Early Intervention: Individualized Family Service Plan (IFSP)

Mar. 30, 2021Updated Nov. 11, 2022

Once your child’s eligibility for early intervention has been established, your child will be assigned to a service coordinator, who will contact you to schedule a meeting to draft your child’s Individualized Family Service Plan (IFSP). The IFSP is a document that describes your child’s needs, goals, and objectives, as well as the services and supports your child requires to achieve those goals and objectives.

The IFSP is similar in concept to an Individualized Education Plan (IEP), which sets goals and establishes special education services provided to school-age children by the school district. However, the IFSP meeting is much less formal than an IEP meeting. While an IEP meeting will usually include parents, teachers, service providers, and a district administrator, typically an IFSP meeting will be attended only by the parent(s) and the service coordinator, as well as the child, where appropriate. It is not necessary to bring anybody else with you to the IFSP meeting.

However, if you prefer not to attend alone, you can bring an advocate, a service provider, or a family member or friend who knows your child well. The meeting can be held at the Regional Center, or the service coordinator can come to your home or another place that is convenient for you.

Tip: The Regional Center must provide translation/interpretation services so that in-person and phone meetings, written IFSPs, and other documents (including appeal materials) are accessible to clients and parents/guardians who do not feel comfortable communicating and/or receiving information in English. You should notify the service coordinator in advance if you will require translation/interpretation services during a meeting.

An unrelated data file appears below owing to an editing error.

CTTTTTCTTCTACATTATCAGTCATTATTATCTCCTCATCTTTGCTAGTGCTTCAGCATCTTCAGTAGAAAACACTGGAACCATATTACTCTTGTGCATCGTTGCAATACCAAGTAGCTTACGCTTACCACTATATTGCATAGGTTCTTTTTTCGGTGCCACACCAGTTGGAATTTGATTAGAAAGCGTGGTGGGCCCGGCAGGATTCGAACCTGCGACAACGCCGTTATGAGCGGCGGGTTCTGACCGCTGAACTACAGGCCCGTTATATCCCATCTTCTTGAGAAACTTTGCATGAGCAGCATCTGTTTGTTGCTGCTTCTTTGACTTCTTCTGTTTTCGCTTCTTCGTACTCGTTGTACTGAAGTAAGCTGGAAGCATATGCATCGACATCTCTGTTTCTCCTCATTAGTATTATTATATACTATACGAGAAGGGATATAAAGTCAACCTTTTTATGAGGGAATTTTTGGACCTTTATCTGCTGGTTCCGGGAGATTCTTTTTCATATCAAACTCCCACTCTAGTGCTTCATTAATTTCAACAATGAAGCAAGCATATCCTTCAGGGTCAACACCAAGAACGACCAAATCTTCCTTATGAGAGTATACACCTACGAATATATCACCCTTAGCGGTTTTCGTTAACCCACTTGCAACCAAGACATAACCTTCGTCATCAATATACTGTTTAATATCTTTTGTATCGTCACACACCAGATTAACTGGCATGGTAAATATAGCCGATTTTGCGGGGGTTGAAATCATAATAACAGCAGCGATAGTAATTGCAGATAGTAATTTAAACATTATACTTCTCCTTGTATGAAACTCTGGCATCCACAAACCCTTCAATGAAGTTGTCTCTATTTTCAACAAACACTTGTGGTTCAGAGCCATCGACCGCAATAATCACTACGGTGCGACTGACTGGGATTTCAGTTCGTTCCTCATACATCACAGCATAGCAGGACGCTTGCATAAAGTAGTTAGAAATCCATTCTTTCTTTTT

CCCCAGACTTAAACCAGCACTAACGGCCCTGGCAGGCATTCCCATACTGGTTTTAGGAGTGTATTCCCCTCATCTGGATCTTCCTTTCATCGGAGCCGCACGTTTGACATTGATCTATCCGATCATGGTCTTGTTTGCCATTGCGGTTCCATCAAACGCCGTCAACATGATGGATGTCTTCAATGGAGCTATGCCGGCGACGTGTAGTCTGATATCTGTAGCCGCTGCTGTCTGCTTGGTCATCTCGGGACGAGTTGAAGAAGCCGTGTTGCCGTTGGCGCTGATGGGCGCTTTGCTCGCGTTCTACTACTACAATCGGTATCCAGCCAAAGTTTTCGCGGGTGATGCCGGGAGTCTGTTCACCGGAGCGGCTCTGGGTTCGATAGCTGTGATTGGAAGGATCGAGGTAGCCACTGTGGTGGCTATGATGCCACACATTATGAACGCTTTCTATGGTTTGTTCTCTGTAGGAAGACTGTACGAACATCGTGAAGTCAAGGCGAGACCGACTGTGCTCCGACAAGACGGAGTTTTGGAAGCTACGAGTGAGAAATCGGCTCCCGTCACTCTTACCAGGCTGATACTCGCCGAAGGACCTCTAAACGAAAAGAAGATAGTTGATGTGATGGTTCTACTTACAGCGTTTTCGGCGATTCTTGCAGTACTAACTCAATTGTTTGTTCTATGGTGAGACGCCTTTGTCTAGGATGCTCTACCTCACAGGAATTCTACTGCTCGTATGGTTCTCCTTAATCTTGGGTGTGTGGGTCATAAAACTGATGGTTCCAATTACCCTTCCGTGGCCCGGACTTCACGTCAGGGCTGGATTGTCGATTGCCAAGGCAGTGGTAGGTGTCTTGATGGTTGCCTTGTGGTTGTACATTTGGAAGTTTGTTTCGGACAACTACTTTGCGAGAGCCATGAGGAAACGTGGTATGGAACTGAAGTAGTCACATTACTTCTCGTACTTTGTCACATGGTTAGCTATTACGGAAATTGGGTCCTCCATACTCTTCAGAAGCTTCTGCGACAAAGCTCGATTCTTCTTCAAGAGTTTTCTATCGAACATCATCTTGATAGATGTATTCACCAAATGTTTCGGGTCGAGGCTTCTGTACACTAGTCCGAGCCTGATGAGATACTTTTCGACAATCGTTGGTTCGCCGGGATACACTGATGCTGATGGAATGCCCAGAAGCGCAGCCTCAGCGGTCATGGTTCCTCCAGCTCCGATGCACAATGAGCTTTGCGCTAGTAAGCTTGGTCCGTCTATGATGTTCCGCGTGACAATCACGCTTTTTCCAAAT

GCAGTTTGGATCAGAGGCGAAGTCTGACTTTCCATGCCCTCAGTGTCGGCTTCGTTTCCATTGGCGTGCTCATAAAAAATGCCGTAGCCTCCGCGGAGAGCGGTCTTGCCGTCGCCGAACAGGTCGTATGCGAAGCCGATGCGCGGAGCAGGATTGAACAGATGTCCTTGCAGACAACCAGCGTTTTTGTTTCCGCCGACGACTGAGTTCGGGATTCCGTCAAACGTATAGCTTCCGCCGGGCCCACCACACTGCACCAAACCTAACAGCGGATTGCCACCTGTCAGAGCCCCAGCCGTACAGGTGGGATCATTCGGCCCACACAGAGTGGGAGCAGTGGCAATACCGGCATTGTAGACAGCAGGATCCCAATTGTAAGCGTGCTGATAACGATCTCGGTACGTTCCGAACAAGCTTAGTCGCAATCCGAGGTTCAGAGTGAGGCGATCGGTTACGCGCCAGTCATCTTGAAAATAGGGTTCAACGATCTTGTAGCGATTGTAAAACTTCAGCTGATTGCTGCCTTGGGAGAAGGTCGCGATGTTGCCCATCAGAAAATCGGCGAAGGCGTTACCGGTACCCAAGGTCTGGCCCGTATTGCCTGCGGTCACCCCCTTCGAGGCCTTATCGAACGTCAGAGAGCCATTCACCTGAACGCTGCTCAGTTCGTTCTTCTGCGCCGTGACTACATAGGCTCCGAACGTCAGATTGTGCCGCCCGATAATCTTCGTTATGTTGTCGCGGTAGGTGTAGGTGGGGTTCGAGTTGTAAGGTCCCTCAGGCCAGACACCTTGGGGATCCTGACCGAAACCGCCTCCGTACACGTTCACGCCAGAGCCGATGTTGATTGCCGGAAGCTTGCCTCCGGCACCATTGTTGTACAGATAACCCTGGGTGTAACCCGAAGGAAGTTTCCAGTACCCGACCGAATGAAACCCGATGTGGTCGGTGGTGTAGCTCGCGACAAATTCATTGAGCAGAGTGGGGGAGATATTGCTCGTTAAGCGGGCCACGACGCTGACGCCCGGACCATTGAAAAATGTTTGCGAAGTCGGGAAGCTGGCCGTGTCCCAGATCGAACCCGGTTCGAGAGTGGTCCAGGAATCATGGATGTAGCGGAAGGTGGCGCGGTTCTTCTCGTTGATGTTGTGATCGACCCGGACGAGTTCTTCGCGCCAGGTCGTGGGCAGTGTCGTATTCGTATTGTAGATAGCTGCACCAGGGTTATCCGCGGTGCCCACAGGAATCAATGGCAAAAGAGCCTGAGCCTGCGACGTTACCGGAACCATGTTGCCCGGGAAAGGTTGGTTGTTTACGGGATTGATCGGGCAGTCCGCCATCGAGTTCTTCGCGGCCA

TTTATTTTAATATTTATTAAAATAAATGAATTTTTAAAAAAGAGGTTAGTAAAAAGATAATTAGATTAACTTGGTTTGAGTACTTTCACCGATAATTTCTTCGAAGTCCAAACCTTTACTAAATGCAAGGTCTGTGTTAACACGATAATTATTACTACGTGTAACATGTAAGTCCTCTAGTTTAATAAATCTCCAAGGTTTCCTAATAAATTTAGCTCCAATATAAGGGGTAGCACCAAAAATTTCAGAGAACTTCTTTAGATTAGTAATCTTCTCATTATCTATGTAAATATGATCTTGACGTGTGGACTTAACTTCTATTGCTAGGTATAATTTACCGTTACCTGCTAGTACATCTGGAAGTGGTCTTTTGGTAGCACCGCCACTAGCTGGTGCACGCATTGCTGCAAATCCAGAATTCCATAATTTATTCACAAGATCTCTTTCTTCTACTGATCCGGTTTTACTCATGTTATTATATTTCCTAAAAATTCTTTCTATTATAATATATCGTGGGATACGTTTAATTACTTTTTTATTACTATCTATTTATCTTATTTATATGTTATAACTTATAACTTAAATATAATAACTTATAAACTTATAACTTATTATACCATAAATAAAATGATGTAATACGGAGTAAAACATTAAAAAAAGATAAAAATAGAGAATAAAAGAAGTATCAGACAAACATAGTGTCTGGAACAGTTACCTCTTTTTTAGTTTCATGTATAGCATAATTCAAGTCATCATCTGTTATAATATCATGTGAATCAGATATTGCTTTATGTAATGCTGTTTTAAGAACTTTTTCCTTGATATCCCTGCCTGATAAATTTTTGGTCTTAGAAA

What to Expect at Your First IFSP Meeting

At the meeting, you and the service coordinator will discuss your child’s needs and goals, specific concerns you may have about your child’s development, and what services you receive from other resources. You will also discuss Regional Center–funded services that may be appropriate for your child.

Services provided by the Regional Center through the IFSP are based on the goals and objectives you list for your child, so if you plan to request particular services, be sure that they are supported by your child’s goals. If you want to ask for a particular therapy, for example, your child’s IFSP should address your concerns with your child’s delays in that area of development. Learn how to write IFSP goals here.

For infants and toddlers, available services might include physical, occupational and speech therapies, infant stimulation, center-based programming (from 18-36 months), copayment assistance, respite care, and support groups and conferences. Physical and occupational therapies are available from infancy, but most Regional Centers will not provide speech therapy before ages 18 to 24 months, since language often develops later in infancy among typically-developing children.

In some limited instances, children under the age of three may be able to enroll in Medi-Cal regardless of family income. These limited cases involve children with substantial medical impairments along with a diagnosis of developmental disability. Read more about this here.

You will hear the service coordinator refer to the Regional Center as the “payor of last resort.” This means they only fund services if there is no other entity (called a “generic resource”) responsible for funding them. The Regional Center will always require you to exhaust private and community resources prior to approving funding. For children with private medical insurance, the Regional Center will require that you exhaust the insurance benefit for a service or receive a written denial before it will approve funding.

Tip: Children who are anticipated to age out of early intervention services during the COVID-19 pandemic may be eligible for continuation of services during the transition process. Please check the DDS website for updated information.

What Goes into the Written IFSP?




What to Expect at Your First IFSP Meeting

What Goes into the Written IFSP?

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